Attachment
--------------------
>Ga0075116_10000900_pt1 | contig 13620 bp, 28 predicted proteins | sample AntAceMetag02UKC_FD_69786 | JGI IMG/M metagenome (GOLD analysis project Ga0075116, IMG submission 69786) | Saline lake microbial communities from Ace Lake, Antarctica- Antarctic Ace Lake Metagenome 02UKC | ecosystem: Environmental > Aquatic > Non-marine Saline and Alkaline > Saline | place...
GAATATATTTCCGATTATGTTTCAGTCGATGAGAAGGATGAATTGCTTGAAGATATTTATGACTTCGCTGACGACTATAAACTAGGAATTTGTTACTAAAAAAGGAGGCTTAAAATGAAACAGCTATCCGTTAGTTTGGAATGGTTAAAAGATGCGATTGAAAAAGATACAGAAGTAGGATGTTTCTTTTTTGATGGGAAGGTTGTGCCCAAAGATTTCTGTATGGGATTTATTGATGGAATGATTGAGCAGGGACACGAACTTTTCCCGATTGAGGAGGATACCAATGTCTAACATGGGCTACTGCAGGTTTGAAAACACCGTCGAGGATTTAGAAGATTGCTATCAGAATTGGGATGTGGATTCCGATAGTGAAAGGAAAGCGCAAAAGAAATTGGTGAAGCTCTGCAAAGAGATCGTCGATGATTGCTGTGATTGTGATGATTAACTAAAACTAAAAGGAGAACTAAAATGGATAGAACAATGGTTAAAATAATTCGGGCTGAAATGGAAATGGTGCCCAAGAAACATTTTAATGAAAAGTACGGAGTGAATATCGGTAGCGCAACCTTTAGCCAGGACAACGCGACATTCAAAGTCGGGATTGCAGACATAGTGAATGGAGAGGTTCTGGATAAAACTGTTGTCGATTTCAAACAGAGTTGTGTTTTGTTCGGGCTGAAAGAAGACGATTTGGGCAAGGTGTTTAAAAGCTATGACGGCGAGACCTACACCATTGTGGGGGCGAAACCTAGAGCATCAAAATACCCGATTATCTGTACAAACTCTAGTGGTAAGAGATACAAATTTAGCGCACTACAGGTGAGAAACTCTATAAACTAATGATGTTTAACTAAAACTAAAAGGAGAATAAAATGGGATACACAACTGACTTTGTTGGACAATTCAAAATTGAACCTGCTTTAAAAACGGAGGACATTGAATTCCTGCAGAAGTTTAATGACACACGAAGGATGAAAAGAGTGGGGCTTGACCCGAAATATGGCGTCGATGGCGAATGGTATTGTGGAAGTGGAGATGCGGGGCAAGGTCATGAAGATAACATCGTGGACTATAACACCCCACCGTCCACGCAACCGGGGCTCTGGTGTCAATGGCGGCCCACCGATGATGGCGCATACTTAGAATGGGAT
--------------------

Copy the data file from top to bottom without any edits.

>Ga0075116_10000900_pt1 | contig 13620 bp, 28 predicted proteins | sample AntAceMetag02UKC_FD_69786 | JGI IMG/M metagenome (GOLD analysis project Ga0075116, IMG submission 69786) | Saline lake microbial communities from Ace Lake, Antarctica- Antarctic Ace Lake Metagenome 02UKC | ecosystem: Environmental > Aquatic > Non-marine Saline and Alkaline > Saline | place...
GAATATATTTCCGATTATGTTTCAGTCGATGAGAAGGATGAATTGCTTGAAGATATTTATGACTTCGCTGACGACTATAAACTAGGAATTTGTTACTAAAAAAGGAGGCTTAAAATGAAACAGCTATCCGTTAGTTTGGAATGGTTAAAAGATGCGATTGAAAAAGATACAGAAGTAGGATGTTTCTTTTTTGATGGGAAGGTTGTGCCCAAAGATTTCTGTATGGGATTTATTGATGGAATGATTGAGCAGGGACACGAACTTTTCCCGATTGAGGAGGATACCAATGTCTAACATGGGCTACTGCAGGTTTGAAAACACCGTCGAGGATTTAGAAGATTGCTATCAGAATTGGGATGTGGATTCCGATAGTGAAAGGAAAGCGCAAAAGAAATTGGTGAAGCTCTGCAAAGAGATCGTCGATGATTGCTGTGATTGTGATGATTAACTAAAACTAAAAGGAGAACTAAAATGGATAGAACAATGGTTAAAATAATTCGGGCTGAAATGGAAATGGTGCCCAAGAAACATTTTAATGAAAAGTACGGAGTGAATATCGGTAGCGCAACCTTTAGCCAGGACAACGCGACATTCAAAGTCGGGATTGCAGACATAGTGAATGGAGAGGTTCTGGATAAAACTGTTGTCGATTTCAAACAGAGTTGTGTTTTGTTCGGGCTGAAAGAAGACGATTTGGGCAAGGTGTTTAAAAGCTATGACGGCGAGACCTACACCATTGTGGGGGCGAAACCTAGAGCATCAAAATACCCGATTATCTGTACAAACTCTAGTGGTAAGAGATACAAATTTAGCGCACTACAGGTGAGAAACTCTATAAACTAATGATGTTTAACTAAAACTAAAAGGAGAATAAAATGGGATACACAACTGACTTTGTTGGACAATTCAAAATTGAACCTGCTTTAAAAACGGAGGACATTGAATTCCTGCAGAAGTTTAATGACACACGAAGGATGAAAAGAGTGGGGCTTGACCCGAAATATGGCGTCGATGGCGAATGGTATTGTGGAAGTGGAGATGCGGGGCAAGGTCATGAAGATAACATCGTGGACTATAACACCCCACCGTCCACGCAACCGGGGCTCTGGTGTCAATGGCGGCCCACCGATGATGGCGCATACTTAGAATGGGAT